In mid-March the architecture program of Tuskegee University—the historically black university founded by Booker T. Washington in 1881—earned accreditation for the period January 2008 through 2011. The decision comes after the National Architectural Accrediting Board revoked Tuskegee’s accreditation in 2006, the first such occurrence in NAAB’s 69-year history.
NAAB executive director Andrea S. Rutledge says that, in general, revocation is contingent upon “a perfect storm of problems in some combination of physical resources, financial resources, human resources, and information resources, from which you often see corresponding problems in students’ ability to achieve the prescribed level in the student performance criterion.” At Tuskegee, architecture students' dispersal among multiple facilities on campus, as well as deficiencies in digital-design software and curriculum, figured highly into the revocation, according to the NAAB Visiting Team Report.
In 2007, the university hired Richard Dozier, AIA, as the architecture department’s associate dean to hurdle such impediments. Shortly after he started, he oversaw consolidation of the architecture program to one location: the William G. Wilcox Trade Buildings, a five-structure complex that also houses the university’s construction science program.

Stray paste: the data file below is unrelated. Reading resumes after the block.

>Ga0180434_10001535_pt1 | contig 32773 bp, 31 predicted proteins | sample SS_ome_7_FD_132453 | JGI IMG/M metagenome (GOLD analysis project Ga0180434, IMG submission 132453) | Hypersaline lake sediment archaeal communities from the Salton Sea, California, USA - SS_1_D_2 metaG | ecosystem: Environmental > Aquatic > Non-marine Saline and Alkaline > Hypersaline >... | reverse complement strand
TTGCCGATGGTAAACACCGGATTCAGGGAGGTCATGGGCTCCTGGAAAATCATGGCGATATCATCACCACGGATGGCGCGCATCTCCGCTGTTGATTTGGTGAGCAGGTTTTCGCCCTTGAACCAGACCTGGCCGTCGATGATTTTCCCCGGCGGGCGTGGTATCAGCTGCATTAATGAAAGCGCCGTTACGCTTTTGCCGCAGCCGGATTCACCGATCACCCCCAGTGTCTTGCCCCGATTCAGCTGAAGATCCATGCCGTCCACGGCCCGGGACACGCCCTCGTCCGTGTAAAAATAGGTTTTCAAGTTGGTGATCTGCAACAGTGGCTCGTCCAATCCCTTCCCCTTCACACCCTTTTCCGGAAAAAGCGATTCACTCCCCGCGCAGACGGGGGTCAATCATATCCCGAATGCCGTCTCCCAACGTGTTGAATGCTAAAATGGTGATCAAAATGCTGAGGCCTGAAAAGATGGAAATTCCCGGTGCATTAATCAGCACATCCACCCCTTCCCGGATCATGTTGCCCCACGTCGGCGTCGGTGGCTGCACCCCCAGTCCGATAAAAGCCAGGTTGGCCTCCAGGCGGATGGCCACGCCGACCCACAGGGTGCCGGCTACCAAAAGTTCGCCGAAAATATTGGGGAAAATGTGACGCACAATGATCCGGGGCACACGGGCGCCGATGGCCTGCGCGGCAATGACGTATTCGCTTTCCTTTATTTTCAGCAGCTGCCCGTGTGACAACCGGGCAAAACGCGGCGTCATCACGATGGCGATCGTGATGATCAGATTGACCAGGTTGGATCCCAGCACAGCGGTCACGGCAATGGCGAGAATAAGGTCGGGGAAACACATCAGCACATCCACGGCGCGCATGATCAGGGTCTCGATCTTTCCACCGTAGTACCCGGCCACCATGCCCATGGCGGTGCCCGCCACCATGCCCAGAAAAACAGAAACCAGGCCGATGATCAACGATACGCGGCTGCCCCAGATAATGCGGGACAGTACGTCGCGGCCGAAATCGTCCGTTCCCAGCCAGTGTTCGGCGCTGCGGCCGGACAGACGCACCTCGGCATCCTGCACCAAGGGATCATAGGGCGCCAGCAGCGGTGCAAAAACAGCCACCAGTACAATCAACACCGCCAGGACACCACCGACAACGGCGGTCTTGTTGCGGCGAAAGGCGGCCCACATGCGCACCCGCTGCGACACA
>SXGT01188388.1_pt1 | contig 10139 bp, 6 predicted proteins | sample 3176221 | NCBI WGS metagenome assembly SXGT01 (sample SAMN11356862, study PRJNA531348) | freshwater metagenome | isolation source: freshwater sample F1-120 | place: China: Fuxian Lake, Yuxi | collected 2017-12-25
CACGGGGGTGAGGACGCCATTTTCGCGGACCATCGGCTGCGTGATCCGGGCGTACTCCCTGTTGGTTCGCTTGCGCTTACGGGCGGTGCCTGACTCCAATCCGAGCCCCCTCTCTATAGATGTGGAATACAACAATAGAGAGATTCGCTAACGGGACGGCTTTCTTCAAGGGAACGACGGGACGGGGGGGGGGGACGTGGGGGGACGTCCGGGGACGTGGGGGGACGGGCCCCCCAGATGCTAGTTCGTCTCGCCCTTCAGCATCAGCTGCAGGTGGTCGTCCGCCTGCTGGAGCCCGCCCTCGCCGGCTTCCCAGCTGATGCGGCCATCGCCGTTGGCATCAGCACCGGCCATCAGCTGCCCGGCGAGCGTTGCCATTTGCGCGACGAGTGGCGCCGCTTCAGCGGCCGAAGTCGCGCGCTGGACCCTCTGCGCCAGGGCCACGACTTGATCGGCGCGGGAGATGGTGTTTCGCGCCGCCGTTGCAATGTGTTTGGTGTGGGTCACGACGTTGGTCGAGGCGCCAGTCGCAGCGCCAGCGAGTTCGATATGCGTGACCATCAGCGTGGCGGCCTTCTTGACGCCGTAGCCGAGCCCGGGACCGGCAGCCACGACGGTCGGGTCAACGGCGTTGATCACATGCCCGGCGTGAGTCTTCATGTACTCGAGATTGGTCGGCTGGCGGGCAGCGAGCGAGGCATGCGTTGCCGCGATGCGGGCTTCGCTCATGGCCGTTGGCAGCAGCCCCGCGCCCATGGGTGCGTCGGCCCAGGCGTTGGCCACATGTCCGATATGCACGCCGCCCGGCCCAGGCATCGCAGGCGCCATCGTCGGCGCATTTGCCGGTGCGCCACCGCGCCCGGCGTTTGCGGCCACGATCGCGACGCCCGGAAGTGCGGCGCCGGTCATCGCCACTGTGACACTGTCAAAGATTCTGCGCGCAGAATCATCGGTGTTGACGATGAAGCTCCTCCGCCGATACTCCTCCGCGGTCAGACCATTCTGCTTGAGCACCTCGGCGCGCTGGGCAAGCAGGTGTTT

NAAB cited Dozier’s arrival, as well as the effort to reconvene students and faculty in a single home, in its decision to accredit the architecture program once again. The board also praised Tuskegee’s recently allotting more funds to the architecture program and its personnel.
Dozier notes there is still more progress to be made, such as implementing a design-build program that focuses on community outreach and strengthening its digital-design offerings. He points out, too, that all seven historically black colleges and universities offering NAAB-accredited architecture degrees have grappled with a lack of means.
The National Council of Architectural Registration Boards requires architects to have attended a NAAB-accredited school to earn their NCARB certificates. Rutledge explains that NCARB’s education requirement may be fulfilled by “graduating from a NAAB-accredited program within two years prior to its being accredited.” Therefore, students who graduated from Tuskegee’s five-year B.Arch program between the 2006 revocation and January 2008 re-accreditation will be deemed NCARB-equivalent. Even so, in light of the latest ruling, there is a new burgeoning of interest in Tuskegee’s architecture program. Dozier reports that applications for the architecture program have shot up roughly 50 percent from last year.